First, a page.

Wait, you say: I could raise my prices 15 percent across the board so it costs me nothing to give it back. Really? I’m chuckling because do you remember that 2-7 percent average net profit? How can that be possible if your prices are actually 15 percent higher? And by the way, wouldn’t that make them 15 percent over the market, over your competitors? So, would one car dealer at the auto mall raise their prices across the board over the 10 other car dealers at the auto mall? No!
Don’t get mad at me, I’m just pointing out that retail companies would never do what our industries think is good business.
And if your business and life is perfect, then you probably don’t have any reason to read what I write. I understand.
What it boils down to is legacy – the ultimate test of good business.
What you have now could be a $250,000 company or a $10 million dollar company. But does it run so smoothly that you can enjoy all of the rest of your life?
What happens when, and if, you walk away? What if you walk away today? What’s left? What if a family member needs you to be with them for three months for their health? What then?
A friend of mine asked me if he should sell his very fine business to his son for several million dollars. My response, “Why would you saddle your son with a multimillion-dollar debt just for you to walk away?” There are just too many better ways to do it.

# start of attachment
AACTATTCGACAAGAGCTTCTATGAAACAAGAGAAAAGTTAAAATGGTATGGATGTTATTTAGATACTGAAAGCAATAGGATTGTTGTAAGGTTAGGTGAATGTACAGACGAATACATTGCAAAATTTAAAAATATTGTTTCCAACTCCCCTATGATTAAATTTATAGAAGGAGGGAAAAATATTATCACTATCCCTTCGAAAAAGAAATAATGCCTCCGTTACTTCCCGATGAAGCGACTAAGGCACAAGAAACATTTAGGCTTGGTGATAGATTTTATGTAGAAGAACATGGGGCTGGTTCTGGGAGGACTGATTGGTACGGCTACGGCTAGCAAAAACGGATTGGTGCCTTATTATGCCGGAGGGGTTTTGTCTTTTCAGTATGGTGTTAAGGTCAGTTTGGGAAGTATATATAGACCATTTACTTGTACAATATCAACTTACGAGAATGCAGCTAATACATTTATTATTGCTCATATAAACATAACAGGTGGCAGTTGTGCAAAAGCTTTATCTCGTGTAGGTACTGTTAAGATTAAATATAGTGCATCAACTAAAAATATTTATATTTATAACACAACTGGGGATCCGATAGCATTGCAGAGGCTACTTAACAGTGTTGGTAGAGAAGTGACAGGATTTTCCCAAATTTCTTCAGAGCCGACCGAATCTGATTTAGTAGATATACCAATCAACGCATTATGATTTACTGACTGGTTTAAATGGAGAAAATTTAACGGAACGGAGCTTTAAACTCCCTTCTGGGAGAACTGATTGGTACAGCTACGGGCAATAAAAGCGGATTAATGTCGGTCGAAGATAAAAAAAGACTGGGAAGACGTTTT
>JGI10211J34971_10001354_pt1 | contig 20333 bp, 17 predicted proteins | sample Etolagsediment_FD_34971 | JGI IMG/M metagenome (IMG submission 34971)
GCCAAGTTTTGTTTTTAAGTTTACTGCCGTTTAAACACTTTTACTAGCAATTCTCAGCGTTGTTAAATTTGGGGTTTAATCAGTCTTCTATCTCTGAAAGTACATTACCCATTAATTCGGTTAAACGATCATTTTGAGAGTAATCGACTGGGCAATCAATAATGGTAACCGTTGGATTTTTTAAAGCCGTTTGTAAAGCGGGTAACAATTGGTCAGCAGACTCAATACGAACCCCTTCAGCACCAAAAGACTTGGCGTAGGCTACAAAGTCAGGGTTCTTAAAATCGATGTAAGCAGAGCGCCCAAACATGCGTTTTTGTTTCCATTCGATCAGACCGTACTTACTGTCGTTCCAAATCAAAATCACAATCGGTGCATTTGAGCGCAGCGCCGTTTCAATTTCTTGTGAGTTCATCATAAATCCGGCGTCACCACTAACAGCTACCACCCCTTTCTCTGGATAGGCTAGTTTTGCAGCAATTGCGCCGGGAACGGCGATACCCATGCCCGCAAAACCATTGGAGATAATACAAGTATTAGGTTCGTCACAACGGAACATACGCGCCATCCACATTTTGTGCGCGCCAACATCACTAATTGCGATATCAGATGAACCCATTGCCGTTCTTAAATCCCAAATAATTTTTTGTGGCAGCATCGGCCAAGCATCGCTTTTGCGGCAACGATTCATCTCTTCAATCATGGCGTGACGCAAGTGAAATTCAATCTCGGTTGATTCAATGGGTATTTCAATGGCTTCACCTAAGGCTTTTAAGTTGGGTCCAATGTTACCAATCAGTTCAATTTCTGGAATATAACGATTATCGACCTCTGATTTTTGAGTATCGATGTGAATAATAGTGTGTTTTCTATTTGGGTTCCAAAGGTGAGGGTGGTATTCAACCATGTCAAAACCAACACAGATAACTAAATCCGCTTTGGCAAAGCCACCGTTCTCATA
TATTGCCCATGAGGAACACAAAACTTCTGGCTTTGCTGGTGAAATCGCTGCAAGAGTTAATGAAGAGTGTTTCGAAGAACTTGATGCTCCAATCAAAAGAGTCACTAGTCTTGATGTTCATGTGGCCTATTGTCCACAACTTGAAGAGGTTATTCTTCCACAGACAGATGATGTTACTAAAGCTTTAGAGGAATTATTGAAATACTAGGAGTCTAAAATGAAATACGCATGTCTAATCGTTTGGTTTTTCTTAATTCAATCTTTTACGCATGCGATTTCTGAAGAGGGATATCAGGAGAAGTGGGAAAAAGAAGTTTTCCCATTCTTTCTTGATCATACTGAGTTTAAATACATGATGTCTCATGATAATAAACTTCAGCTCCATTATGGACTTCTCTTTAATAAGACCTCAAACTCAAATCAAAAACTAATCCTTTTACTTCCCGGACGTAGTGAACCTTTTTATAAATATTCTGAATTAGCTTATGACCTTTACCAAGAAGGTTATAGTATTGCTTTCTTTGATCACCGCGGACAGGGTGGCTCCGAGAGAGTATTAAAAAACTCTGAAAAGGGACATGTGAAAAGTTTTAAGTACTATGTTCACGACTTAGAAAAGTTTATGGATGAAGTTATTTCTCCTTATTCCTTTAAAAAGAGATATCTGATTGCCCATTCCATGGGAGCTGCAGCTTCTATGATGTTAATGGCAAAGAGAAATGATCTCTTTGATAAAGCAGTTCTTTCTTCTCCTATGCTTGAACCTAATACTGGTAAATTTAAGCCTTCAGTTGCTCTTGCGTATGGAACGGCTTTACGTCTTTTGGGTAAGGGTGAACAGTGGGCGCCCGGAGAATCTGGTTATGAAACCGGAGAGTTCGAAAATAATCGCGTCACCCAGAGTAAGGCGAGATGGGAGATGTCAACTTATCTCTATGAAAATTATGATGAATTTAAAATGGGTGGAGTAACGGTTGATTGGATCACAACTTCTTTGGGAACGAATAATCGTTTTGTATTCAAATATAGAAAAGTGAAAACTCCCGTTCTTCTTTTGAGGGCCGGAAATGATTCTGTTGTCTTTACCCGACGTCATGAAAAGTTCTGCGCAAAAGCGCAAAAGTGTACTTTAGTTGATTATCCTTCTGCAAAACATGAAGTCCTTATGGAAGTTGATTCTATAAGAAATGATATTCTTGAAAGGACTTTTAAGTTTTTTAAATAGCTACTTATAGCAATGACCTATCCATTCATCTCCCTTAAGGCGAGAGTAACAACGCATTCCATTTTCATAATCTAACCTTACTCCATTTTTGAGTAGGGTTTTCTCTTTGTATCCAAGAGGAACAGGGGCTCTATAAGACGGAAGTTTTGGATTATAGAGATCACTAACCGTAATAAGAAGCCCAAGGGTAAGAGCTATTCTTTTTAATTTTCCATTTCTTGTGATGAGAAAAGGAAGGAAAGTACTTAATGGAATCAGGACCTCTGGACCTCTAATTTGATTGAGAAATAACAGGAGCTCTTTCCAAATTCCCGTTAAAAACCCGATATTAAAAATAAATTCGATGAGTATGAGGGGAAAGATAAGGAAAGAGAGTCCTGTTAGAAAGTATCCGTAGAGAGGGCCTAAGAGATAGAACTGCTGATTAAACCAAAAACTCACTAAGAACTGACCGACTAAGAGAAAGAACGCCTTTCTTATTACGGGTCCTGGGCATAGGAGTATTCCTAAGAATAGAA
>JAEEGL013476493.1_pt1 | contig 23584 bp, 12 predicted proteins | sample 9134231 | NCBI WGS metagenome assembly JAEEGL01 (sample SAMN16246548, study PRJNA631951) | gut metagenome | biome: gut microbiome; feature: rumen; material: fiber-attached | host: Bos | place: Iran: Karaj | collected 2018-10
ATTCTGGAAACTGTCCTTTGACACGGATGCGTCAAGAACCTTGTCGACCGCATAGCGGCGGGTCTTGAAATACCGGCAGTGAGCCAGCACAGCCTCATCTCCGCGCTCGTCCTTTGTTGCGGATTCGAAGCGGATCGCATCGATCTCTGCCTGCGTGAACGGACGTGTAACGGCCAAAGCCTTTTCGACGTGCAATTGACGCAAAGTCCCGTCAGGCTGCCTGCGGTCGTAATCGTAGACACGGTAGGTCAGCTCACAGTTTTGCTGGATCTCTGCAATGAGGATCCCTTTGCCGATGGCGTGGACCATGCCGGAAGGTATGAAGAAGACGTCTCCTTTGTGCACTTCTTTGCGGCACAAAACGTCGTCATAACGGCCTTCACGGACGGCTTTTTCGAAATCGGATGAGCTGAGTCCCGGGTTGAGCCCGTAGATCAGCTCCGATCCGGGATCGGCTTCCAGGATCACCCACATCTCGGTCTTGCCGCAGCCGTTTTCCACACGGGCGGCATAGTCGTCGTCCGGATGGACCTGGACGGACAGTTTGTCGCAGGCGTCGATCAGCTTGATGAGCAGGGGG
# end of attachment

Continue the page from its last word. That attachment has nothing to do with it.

So, what is the answer? Take a couple of days off every week to relax and spend time with family and friends. And once a month take a field trip to a successful retail business. For me, it was the big box DIY stores.
I’ve spent hundreds of hours watching people buy, and watching HD do business. I’ve also spent over 700 hours at car and truck dealerships, talking to sales people, sales managers, general managers, owners, service mechanics, service managers and body shop managers.
That’s two hours a week for 350 weeks. By the way, I also test drove over a hundred cars during that time. But it got me a habit. The habit is this: Whenever I have any kind of question about a business, especially a service company business, I always stop and ask myself, “What Would Ford Do?”
The answer is almost always very different than what is being taught and done in our industry. This leads me to believe that to be successful in the service business for the long term, we need to get out of the wholesale mentality and learn how retailers think.
Oh, by the way, from studying retail, I learned how to sell a service agreement in under 10 seconds with an 80 percent plus closing rate. Check out my video called Service Agreement Magic for that little tidbit.
Well, I guess I rambled and jumbled some thoughts together on this one. But hey, as my mentor, comedian Red Green says, “Keep your stick on the ice,” which in the hockey world means, “Be ready for anything!”
Rodney Koop, is the founder and CEO of The New Flat Rate, a pricing system for contractors.Visit www.TheNewFlatRate.com.